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Youth discreetly chip away at tattoo taboo

  • NEW YORK TIMES
                                Ayaka Kizu shows her discreet tattoo.

    NEW YORK TIMES

    Ayaka Kizu shows her discreet tattoo.

  • NEW YORK TIMES
                                Above, Takafumi Seto got most of his tattoos after moving to Tokyo 10 years ago.

    NEW YORK TIMES

    Above, Takafumi Seto got most of his tattoos after moving to Tokyo 10 years ago.

TOKYO >> Ayaka Kizu, a web designer in Tokyo, stood by her office desk one recent day, peeling Band-Aids off an apple-size portion of her right arm. A meeting with clients had ended, so she was now free to reveal what lay underneath: a tattoo of a multicolored unicorn.

Kizu, 28, is one of a growing number of young people who are bucking Japan’s long- standing taboos against tattoos, which remain identified with organized crime even as the Japanese mob has faded and body art has become widely popular in the West.

Inspired by Japanese influencers and foreign celebrities, Kizu decided at 19 to get a tattoo of a crescent moon on her right thigh, an homage to her favorite manga series, Sugar Sugar Rune. She has since gotten five more.

As she has cycled through jobs since college, she has had to get creative to conceal her tattoos, the display of which remains essentially forbidden in all but the most liberal of workplaces. That means, for instance, that she must leave her hair down to cover the ink behind her ears.

“It’s a pain, but as long as I hide them when doing business, I don’t mind,” she said. “I wanted to be fashionable. I just decided to go for it.”

Around 1.4 million Japanese adults have tattoos, almost double the number from 2014, according to Yoshimi Yamamoto, a cultural anthropologist at Tsuru University who studies traditional “hajichi” tattoos worn on the hands of Okinawan women.

In 2020, tattooing took a huge leap toward broader acceptance when Japan’s Supreme Court ruled that it could be performed by people other than licensed medical professionals.

In big cities like Tokyo and Osaka, visible tattoos are becoming more commonplace among food service workers, retail employees and those in the fashion industry. In the back alleys of Shinjuku, a buzzing Tokyo neighborhood, Takafumi Seto, 34, wears a T-shirt that shows off his red-and-black inked sleeve while he works as a barista at a trendy cafe.

Seto got most of his tattoos after moving to Tokyo 10 years ago from the suburbs of western Japan, where he still gets stares when he visits his family. His grandmother doesn’t know about his tattoos, so he sees her only in the winter, when he can wear long sleeves.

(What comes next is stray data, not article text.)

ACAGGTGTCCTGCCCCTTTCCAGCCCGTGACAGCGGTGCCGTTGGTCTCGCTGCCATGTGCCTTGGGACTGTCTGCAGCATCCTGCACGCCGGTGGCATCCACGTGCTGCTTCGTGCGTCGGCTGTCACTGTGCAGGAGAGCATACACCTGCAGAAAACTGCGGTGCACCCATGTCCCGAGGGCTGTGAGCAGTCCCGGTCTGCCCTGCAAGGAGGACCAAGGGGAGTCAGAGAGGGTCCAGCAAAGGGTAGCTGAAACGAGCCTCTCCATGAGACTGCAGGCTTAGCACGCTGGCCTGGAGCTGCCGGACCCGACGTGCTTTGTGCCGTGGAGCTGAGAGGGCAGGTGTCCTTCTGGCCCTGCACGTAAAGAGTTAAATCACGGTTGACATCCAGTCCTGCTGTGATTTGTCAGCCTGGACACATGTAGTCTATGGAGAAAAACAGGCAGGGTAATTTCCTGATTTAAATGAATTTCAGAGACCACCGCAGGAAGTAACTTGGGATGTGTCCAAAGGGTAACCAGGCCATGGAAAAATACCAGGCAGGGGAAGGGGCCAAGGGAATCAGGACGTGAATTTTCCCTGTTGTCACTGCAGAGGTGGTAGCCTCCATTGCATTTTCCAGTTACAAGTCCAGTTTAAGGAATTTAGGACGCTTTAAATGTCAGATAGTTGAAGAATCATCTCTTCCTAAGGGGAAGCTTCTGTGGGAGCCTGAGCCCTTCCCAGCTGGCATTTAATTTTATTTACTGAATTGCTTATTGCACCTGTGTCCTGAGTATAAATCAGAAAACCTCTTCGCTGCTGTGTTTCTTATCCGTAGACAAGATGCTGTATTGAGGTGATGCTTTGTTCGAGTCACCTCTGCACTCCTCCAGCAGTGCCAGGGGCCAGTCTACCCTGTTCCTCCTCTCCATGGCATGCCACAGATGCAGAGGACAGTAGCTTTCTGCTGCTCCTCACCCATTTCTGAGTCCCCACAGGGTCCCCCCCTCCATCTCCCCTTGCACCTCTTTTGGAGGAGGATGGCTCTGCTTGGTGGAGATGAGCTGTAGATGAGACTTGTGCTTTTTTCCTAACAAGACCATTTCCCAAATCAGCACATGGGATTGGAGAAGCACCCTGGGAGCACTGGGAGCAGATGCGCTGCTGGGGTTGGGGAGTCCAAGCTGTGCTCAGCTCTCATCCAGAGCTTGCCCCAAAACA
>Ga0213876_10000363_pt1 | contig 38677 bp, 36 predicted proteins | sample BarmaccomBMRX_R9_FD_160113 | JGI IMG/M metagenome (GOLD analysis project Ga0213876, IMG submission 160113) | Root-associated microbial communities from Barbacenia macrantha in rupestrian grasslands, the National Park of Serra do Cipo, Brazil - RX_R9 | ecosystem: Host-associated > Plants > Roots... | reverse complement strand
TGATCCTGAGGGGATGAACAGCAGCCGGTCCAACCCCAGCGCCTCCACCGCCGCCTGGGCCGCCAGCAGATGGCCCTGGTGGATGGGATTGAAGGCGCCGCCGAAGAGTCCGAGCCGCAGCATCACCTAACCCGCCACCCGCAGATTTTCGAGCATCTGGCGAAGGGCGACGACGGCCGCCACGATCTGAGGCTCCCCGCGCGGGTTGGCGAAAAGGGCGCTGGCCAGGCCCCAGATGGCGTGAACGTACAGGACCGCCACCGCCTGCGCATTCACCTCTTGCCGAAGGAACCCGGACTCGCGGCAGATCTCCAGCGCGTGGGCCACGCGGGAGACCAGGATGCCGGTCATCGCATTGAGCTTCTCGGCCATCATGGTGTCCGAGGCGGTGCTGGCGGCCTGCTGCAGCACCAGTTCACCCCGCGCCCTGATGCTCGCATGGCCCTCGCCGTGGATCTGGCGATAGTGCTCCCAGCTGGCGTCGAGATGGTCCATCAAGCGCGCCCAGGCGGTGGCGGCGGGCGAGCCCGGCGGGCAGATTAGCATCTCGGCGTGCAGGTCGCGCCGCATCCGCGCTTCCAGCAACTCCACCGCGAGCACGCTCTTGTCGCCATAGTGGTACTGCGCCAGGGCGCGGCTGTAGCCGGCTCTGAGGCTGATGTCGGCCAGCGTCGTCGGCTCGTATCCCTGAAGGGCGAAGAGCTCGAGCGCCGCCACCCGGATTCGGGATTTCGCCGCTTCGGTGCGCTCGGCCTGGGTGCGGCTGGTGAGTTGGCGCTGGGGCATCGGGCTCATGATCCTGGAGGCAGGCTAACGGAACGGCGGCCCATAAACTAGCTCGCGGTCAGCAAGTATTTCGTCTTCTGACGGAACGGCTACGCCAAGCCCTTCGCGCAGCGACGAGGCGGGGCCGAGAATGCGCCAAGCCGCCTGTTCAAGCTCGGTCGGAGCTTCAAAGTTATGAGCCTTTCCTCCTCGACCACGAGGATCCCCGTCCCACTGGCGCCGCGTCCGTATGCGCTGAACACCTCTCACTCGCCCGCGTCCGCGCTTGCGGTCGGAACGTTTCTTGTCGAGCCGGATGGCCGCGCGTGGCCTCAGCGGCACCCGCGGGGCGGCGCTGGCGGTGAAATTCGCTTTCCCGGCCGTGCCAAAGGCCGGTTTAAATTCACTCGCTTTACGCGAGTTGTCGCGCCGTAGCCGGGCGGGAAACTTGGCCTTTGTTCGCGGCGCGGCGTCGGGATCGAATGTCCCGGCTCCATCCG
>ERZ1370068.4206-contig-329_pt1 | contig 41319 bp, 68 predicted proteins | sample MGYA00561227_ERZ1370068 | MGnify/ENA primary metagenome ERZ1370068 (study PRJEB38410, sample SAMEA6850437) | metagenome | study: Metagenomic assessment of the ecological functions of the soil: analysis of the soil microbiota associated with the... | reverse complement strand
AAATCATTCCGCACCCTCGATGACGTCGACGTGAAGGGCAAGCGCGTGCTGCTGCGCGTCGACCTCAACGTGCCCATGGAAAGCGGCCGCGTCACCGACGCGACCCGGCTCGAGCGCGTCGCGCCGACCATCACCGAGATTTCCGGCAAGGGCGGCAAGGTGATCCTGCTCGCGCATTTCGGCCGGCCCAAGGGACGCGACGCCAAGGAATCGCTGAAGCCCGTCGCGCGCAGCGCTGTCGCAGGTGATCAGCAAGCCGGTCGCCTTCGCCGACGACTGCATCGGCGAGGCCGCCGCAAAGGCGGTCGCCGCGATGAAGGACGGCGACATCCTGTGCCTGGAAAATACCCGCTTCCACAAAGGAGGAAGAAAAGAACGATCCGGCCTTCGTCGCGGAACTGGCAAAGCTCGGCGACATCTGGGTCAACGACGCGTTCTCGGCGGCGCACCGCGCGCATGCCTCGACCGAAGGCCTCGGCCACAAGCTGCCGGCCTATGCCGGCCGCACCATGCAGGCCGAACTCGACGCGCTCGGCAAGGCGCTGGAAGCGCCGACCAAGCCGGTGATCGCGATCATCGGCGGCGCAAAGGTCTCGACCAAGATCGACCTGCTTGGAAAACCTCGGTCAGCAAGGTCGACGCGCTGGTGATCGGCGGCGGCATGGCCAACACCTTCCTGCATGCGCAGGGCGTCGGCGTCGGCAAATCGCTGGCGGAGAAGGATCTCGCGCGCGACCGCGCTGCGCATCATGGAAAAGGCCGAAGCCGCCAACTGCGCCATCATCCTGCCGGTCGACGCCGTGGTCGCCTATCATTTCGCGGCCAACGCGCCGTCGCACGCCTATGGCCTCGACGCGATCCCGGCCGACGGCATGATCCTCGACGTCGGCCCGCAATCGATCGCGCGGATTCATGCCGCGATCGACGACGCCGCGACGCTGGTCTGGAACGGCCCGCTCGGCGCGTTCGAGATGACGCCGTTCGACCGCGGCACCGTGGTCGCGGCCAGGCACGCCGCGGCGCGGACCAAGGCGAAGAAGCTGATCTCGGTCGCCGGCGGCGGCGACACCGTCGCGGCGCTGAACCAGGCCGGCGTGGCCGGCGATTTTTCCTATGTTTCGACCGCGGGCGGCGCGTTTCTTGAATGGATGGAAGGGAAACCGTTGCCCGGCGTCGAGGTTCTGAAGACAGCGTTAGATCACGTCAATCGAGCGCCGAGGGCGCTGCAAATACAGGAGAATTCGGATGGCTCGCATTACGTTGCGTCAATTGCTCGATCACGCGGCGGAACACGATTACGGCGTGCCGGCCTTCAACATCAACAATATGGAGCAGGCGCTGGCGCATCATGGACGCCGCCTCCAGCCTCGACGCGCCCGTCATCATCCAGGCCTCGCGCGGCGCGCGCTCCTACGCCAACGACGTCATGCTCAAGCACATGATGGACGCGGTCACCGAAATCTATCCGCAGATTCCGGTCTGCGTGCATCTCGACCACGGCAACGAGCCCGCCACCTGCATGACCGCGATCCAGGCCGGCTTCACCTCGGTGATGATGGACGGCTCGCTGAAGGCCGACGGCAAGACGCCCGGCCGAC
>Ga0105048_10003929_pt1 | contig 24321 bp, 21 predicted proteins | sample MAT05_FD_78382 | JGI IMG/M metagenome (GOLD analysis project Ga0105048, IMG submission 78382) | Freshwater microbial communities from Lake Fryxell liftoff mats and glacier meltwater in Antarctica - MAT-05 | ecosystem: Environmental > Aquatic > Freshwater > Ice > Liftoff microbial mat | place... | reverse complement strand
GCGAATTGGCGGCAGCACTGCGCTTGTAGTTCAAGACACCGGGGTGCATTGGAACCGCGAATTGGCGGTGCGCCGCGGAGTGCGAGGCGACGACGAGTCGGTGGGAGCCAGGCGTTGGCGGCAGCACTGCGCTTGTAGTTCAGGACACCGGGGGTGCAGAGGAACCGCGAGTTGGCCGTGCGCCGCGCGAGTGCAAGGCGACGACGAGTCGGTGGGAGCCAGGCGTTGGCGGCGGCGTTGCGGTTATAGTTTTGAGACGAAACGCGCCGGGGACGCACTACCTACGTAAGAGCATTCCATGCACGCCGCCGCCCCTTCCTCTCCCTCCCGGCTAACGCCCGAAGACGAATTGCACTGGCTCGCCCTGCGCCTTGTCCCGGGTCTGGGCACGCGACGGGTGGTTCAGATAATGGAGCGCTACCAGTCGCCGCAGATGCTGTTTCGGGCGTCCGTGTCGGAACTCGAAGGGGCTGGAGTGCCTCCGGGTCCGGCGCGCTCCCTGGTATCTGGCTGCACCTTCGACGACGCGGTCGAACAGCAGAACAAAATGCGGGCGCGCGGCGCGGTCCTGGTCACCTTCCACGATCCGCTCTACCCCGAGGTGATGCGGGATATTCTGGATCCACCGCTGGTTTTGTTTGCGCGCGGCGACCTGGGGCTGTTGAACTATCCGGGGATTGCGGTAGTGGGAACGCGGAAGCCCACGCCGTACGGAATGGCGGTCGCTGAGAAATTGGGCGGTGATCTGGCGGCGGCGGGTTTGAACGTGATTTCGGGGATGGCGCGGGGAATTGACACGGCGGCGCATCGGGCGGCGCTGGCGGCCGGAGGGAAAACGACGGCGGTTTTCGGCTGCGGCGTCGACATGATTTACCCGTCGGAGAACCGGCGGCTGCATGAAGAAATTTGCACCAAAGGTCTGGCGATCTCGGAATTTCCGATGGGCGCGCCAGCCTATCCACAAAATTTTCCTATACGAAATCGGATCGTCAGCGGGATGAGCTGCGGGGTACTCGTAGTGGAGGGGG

“I think that the hurdle to getting a tattoo has gone down,” he said. “On Instagram, people show off their ink. Tattoos are OK now. It’s that kind of generation.”

Hiroki Kakehashi, 44, a tattoo artist who has won a cult following among women in their 20s for his coin-size fine-line tattoos, said his clients now come from a broader range of professions: government workers, high school teachers, nurses.

“They’re often in places that can be hidden, but more people have tattoos than you would imagine,” Kakehashi said.

Tattoos have a long history in Japan. They were important to women in Indigenous Okinawan and Ainu communities. Their association with organized crime goes back about 400 years. They were used to brand criminals on their arms or foreheads with marks that varied by region and crime.

After Japan ended more than two centuries of isolation in 1868, the country started promoting Western-style modernization policies. Among them: a law banning tattoos, which were seen as “barbaric.”

Although that ban was lifted in 1948, the stigma remained. Yakuza, or Japanese gangsters, often have neck-to-ankle “wabori,” traditional Japanese-style tattoos done by hand using needles. Because of this association, many hot-springs resorts, beaches and gyms bar people with tattoos, and many companies expressly prohibit applicants who have them.

The case that led to the breakthrough Supreme Court decision began in 2015, when Taiki Masuda, 34, a tattoo artist in Osaka, had his home studio raided and was slapped with a fine. Instead of paying it — as many veteran tattoo artists advised him to do — he went to court.

The lawsuit, Masuda said, “changed the image of the tattoo industry in Japan.”

During the trial a group of veteran tattoo artists, suppliers and lawyers came together to create the Japan Tattooist Organization. In consultation with two doctors, they created an online course on hygiene and safety. Tattoo artists can now receive certification to display in their studios, and the organization is in talks with the health ministry, with hopes that the government will recommend all tattoo artists take the course.

In 2021 about 100 artists did. Currently, at least 3,000 are working in Japan. With more legitimacy, there is hope that more societal acceptance will follow.

Among the new initiates into the world of the tattooed is Rion Sanada, 19, who one recent afternoon was in the Setagaya ward of Tokyo, anxious to get her first tattoo.

Although she was about to start looking for full-time work, she said she was not worried about her job prospects.

“I’ll just get work where I can cover up my arms and legs in baggy clothes,” she said. “These days, tattoos are so much more commonplace.”

Three-quarters of an hour later, Sanada glanced down at her forearm, where an outline of a mouse, sprawled out on its stomach with little wings in the shape of hearts, now rested.

“I’ll work where I can until society catches up to me and I can be free,” she said.

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